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Assessing the economic impact of mobility restrictions related to a COVID-19 second wave

The end of the Northern Hemisphere summer has coincided with a spike in new COVID-19 infections in major Northern Hemisphere economies. This second wave of infections seems to be most destructive in Europe with several European countries (including France, Spain, Italy, Belgium etc.) taking urgent new measures this week to combat this second wave of infections. According to Johns Hopkins, the total number of worldwide cases of COVID-19 crossed the 40mn mark on Monday (19 October).

Figure 1: COVID-19: Major economies experiencing a second wave of infections

Source: Bloomberg, Anchor

The world’s largest economy, the US, is also seeing a re-acceleration of new cases heading into winter.

Figure 2: US COVID-19 cases on the rise heading into winter

Source: Bloomberg, Anchor

Meanwhile, in Asia, Japan, China, and South Korea have done a great job of avoiding any major second waves while some emerging market (EM) economies also seem to have stabilised new infections at fairly low levels.

Figure 3: Some Asian and EM countries have seen new infections stabilise at fairly low levels

Source: Bloomberg, Anchor

Elsewhere, Brazil, and India have managed to slow the spread of new infections.

Figure 4: Major EM economies getting the spread of infections under control

Source: Bloomberg, Anchor

Our calculations suggest that the 18 countries representing more than 85% of total global economic activity can be broadly categorised as follows:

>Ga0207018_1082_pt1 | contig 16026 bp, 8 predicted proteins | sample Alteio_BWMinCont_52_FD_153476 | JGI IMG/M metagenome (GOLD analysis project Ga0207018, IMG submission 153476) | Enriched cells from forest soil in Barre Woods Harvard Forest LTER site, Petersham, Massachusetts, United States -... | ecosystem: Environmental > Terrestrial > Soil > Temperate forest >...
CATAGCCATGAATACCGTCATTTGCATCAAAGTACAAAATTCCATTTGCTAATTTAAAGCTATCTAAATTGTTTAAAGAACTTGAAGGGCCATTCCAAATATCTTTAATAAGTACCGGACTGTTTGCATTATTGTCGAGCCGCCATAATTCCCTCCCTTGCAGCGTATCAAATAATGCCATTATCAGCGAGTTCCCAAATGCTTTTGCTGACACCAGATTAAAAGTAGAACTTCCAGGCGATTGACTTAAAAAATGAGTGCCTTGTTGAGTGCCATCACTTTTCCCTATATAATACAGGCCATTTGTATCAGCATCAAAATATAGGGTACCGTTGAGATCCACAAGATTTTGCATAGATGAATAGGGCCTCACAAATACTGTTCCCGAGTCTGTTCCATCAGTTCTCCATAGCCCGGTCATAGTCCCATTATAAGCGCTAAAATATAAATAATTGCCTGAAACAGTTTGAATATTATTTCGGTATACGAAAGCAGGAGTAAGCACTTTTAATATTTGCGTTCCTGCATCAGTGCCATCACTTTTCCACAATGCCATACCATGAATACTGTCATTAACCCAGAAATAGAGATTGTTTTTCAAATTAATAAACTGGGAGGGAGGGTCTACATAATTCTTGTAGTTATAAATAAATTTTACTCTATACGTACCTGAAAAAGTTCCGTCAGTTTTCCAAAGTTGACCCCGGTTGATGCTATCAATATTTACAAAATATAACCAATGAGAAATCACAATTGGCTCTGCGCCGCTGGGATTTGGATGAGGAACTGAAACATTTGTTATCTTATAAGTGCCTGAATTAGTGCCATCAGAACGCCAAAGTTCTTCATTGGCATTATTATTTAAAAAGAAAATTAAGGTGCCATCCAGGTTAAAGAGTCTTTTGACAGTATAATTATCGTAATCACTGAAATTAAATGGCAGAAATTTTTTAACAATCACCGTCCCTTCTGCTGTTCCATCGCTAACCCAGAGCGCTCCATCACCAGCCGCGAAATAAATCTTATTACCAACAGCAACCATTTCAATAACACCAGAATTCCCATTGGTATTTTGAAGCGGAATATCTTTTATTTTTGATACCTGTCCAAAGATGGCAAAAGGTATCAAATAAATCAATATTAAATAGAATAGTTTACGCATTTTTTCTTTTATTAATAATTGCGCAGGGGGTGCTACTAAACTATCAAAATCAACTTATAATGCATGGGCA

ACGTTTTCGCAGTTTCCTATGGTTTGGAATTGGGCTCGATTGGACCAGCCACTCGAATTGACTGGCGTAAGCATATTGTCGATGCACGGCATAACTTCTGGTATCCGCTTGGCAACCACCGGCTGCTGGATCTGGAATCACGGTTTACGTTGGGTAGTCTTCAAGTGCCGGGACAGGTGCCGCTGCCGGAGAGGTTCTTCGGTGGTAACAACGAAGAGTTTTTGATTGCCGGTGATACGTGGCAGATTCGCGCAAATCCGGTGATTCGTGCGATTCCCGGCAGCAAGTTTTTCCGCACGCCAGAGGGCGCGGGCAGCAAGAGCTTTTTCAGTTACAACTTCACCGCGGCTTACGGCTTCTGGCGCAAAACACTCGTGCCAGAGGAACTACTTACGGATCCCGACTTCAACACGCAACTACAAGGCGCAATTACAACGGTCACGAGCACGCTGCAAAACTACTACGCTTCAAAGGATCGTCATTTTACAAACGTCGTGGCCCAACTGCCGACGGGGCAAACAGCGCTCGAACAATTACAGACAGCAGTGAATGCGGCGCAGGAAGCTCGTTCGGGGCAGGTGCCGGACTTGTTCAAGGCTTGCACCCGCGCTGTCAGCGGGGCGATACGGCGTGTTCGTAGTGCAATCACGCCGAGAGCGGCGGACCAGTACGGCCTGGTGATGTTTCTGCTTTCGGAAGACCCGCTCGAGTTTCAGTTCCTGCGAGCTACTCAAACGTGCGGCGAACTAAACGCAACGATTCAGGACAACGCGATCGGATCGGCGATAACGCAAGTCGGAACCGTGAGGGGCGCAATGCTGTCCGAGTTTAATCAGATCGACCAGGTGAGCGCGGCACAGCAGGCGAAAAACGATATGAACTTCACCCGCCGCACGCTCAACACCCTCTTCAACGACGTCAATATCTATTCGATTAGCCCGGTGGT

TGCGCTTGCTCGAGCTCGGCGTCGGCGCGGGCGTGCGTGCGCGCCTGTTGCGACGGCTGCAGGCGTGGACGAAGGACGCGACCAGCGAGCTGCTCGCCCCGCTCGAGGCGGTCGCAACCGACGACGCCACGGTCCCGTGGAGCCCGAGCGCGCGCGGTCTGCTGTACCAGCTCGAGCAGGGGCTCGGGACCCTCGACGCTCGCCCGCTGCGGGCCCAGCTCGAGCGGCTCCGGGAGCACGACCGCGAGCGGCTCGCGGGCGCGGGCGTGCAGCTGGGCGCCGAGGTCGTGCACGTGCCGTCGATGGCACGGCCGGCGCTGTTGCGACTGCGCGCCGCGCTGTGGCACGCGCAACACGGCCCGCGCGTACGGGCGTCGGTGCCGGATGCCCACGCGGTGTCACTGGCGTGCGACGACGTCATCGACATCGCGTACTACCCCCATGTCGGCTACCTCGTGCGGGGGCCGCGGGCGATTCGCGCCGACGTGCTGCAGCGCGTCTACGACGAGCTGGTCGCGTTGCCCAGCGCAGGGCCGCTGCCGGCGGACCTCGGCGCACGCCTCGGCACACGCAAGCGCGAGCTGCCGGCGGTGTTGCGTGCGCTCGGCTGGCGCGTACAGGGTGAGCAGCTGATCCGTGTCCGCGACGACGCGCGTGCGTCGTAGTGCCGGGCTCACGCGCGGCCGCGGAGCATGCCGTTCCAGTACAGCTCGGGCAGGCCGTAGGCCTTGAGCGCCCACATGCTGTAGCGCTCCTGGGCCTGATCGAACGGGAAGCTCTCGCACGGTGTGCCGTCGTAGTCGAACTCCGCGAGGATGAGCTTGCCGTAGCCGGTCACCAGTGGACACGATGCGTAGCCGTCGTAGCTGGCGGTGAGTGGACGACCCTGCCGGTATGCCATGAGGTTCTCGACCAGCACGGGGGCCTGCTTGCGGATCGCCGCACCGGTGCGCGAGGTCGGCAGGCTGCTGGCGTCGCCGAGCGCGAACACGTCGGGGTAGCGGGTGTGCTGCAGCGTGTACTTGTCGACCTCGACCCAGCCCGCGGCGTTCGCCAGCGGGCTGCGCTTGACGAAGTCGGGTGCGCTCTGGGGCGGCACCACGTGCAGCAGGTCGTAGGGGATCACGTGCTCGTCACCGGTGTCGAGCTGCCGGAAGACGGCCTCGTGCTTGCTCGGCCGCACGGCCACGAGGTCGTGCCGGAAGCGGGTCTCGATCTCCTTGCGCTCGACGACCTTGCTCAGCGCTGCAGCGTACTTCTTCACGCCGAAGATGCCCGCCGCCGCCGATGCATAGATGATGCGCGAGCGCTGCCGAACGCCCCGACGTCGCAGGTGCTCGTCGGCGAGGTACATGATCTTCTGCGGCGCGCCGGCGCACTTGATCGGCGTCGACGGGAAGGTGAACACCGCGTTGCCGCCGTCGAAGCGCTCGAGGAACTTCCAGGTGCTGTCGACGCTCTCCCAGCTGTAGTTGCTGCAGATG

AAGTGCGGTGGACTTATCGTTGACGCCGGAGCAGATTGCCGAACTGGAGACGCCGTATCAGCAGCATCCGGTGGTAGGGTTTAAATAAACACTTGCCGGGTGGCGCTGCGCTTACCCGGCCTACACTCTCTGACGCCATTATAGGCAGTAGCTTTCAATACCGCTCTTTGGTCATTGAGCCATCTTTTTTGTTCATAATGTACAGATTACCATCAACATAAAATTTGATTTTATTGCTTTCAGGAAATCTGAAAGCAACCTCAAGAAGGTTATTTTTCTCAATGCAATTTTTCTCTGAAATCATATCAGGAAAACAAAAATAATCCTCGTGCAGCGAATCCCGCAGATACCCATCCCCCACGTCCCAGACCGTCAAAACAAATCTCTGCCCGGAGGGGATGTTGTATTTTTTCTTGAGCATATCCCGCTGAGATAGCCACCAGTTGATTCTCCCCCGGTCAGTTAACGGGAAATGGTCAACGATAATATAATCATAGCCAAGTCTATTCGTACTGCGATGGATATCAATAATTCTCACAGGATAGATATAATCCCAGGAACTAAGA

• 11 countries representing 50% of global economic activity are seeing new infections accelerate.
  • 7 countries representing c. 30% of overall global economic activity have stabilised the rate of new infections around fairly low levels.
  • Brazil and India (together representing c. 6% of total global economic activity) appear to be slowing the pace of new infections.

Figure 5: Trajectory for new infections in the largest global economies

Source: Anchor, Bloomberg

Encouragingly, despite accelerating infections in those countries representing half of the world’s economic activity, many countries appear to have become more effective at introducing mobility restrictions with a much lower impact on economic activity. UBS has developed a scoring system on a scale of 1–10 to indicate the level of restrictions by various countries (0=no restrictions, 10=maximum restrictions). This indicator, when aggregated based on GDP, reached a level of around 6.5 in March/April at the height of the first wave of the COVID-19 pandemic, when new daily infections stood at c. 80,000. New daily infections are now in excess of 350,000 and yet aggregate mobility restrictions are only marginally above 3.

UBS estimates that each 1 point increase in mobility restrictions (when applied for at least one quarter) results in a c. 6% decrease in GDP, so while any increase in mobility restrictions is a net negative for economic activity, it seems that despite 13 of the 43 countries mapped by UBS increasing mobility restrictions in the last week, the incremental impact on global GDP should be negligible. This is partially as a result of the world’s biggest economies (China, the US, and Japan, which together represent half of total global economic activity) not increasing mobility restrictions, but also hopefully because those economies that are increasing restrictions are being more considered in their approach.




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